The presence of an absence

The presence of an absence

Michael BURKE

Thursday, August 28, 2014

Print this page Email A Friend!

WHEN a loved one dies and is missed by relatives, it can be called 'the presence of an absence'. When the garbage collectors do not pick up the garbage with regularity we have the presence of an absence. When there is no discipline, we experience the presence of an absence.

There is a story about a man who chastised his wife who was unemployed that all she did was to sit around all day and do nothing. The following day the man came home from work and saw the living room untidy, the beds were not made, and the pots in the kitchen were not washed. The bathroom was not cleaned, the floor of the house had not been swept, and no dinner had been prepared. So the man asked his wife "why?" Her answer was: "You say I do nothing all day. This is what nothing looks like. The wife had created the presence of an absence to make a point. I do not suggest that any woman whose husband is prone to violence should try out the above as an experiment.

Each year since 1992, I try to have two camps for our Roman Catholic students who do not go to Roman Catholic schools. I usually have one camp for boys in July and a camp for girls in August. Over the years these camps have been held at different sites all across Jamaica.

The town of Black River has many attractions such as its beauty and the Black River itself. It is also the site of the first building in Jamaica to have electricity. When the campers complain about the mosquitoes in Black River on the four occasions that we camped there, I recalled the story of the wife who was accused of doing nothing. So I ask them what they think it would be like if there were no crocodiles in the Black River to consume most of the mosquitoes.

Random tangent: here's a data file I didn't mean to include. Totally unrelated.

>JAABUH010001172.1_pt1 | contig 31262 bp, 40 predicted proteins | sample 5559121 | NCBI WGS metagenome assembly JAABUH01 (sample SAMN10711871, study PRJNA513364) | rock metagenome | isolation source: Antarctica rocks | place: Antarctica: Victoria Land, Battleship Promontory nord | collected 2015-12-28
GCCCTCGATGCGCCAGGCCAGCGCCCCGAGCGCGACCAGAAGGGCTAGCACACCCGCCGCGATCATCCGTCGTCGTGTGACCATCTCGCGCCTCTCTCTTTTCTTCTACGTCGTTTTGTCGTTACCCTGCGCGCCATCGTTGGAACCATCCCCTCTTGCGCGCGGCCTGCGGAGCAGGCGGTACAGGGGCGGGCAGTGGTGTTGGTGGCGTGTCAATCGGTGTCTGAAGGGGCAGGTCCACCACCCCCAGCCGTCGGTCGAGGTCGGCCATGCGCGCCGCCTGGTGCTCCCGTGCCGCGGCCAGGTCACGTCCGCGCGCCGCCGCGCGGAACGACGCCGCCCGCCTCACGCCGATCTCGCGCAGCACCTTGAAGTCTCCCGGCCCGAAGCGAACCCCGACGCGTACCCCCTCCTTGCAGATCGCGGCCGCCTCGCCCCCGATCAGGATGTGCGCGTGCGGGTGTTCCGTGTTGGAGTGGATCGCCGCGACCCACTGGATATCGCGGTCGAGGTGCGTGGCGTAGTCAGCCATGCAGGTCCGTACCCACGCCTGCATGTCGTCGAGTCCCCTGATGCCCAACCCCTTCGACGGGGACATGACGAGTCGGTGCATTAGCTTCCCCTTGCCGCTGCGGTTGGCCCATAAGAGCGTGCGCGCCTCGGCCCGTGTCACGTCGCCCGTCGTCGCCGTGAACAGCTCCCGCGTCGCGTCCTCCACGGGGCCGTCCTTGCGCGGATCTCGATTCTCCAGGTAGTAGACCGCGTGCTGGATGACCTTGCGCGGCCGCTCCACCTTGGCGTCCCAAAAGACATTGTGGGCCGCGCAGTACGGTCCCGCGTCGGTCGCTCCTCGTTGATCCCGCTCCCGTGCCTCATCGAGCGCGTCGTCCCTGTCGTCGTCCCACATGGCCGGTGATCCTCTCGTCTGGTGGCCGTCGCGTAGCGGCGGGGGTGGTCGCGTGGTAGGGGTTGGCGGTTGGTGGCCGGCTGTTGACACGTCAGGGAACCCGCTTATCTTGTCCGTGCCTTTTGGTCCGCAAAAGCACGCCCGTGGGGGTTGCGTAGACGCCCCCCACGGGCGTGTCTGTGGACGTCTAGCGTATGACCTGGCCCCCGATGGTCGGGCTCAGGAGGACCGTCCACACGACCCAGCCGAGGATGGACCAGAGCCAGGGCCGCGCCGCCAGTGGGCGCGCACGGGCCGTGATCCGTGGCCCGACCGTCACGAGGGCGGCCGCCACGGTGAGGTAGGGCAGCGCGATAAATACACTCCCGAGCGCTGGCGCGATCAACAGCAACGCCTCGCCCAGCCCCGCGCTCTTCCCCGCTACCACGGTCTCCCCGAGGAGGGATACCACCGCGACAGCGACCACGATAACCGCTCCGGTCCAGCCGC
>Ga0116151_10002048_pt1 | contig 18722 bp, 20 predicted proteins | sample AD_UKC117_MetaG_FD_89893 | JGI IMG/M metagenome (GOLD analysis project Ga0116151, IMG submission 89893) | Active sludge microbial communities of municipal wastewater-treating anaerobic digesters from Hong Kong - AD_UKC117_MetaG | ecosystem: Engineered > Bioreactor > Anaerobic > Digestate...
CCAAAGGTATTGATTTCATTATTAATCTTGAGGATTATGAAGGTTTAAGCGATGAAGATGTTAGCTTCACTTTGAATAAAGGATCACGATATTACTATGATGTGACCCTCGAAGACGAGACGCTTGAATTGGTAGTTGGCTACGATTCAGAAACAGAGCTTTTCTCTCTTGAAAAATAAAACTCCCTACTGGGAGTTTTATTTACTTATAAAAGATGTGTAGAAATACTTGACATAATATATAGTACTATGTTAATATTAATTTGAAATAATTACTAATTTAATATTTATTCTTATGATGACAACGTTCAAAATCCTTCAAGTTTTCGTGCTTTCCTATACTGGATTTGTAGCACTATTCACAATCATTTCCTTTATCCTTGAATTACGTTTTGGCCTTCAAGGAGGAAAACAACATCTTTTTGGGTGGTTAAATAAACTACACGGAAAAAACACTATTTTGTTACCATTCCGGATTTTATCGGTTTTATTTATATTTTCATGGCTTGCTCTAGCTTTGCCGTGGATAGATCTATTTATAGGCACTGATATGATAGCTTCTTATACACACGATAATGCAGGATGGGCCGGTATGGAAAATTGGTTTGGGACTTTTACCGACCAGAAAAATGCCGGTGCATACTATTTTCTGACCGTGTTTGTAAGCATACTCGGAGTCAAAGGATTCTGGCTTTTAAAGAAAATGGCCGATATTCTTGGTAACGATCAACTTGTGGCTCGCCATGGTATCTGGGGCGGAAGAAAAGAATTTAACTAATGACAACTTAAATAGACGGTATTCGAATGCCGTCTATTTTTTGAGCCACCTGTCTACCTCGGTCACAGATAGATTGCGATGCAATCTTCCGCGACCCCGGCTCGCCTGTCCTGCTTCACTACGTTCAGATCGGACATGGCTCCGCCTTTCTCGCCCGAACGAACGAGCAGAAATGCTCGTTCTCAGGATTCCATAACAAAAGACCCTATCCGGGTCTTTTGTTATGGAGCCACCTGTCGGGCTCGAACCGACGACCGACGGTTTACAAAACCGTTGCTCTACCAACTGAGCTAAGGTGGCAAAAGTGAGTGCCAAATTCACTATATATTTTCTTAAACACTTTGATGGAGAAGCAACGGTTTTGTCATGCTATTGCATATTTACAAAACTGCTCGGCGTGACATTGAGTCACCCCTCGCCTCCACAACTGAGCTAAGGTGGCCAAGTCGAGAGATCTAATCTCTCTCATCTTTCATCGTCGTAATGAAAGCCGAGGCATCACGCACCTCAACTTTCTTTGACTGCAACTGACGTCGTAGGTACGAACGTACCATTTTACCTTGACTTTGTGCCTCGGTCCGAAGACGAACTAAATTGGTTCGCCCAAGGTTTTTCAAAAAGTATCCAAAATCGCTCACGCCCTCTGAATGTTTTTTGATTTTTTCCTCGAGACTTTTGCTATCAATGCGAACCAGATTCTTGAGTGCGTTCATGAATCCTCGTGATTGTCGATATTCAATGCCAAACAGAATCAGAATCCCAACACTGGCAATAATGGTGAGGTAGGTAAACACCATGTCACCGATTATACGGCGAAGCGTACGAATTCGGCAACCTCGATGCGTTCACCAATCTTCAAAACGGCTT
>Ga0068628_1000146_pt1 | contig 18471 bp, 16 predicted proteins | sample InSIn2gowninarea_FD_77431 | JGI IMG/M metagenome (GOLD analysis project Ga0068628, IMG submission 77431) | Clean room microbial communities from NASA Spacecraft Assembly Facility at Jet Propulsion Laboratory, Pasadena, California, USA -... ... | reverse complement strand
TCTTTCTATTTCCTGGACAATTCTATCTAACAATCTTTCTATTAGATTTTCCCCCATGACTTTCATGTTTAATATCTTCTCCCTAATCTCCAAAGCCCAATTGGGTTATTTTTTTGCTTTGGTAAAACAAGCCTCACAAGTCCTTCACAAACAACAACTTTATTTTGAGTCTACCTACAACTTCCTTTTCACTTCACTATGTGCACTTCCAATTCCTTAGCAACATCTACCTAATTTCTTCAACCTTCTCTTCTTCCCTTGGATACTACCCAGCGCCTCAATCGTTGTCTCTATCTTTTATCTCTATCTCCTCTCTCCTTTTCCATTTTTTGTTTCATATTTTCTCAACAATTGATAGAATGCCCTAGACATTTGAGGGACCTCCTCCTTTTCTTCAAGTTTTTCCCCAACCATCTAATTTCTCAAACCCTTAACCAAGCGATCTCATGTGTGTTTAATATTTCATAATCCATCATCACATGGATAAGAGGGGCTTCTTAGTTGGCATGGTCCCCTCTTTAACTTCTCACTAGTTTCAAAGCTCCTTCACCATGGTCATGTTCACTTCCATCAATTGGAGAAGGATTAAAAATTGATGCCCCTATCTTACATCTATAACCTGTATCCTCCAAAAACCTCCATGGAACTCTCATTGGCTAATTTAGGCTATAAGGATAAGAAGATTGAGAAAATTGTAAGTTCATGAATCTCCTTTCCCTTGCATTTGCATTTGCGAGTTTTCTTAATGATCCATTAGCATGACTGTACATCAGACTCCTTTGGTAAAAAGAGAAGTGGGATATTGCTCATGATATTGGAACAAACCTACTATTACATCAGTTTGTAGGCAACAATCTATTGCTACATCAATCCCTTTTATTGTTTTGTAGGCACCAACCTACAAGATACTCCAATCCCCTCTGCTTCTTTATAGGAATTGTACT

In Falmouth, cruise boats, tourists, and the tours through the town are now standard features each week. True, the impact of the cruise ship is not as great as expected. We were camping in Falmouth from the pre-cruise boat days and I have seen a difference. I was explaining the importance of the cruise boats to one of the campers who did not know Falmouth before the cruise ships and he said that he did not see the difference. To him, "people were suffering same way".

I answered by saying that if there were no cruise boats the people would see the difference. For example, I recall that, not so long ago, there were not so many fruit vendors in the town. These vendors, in turn, will spend their money and therefore others will also benefit. Today the store owners in Falmouth sell souvenirs to tourists. More importantly, the cruise ships pay duty to the Government to dock on Jamaican shores.

Falmouth had piped water before New York. It is commendable that historical signs have been erected and there are places that have been declared national heritage sites. But there are no history-trekking tourists coming into Falmouth to add to the cruise ship tourists.

Some of the cruise ship tourists will spend some money in the town, which makes a difference, as I explained to campers last month. But do our travel agencies know how to go after history tourists? If not, why not learn how to do so?

Black River is the location of the first house with electricity in Jamaica, which was installed before most places in North America. Black River was once a thriving town that exported lumber. At least in Falmouth there are tours, but the last time I checked, Black River does not have any.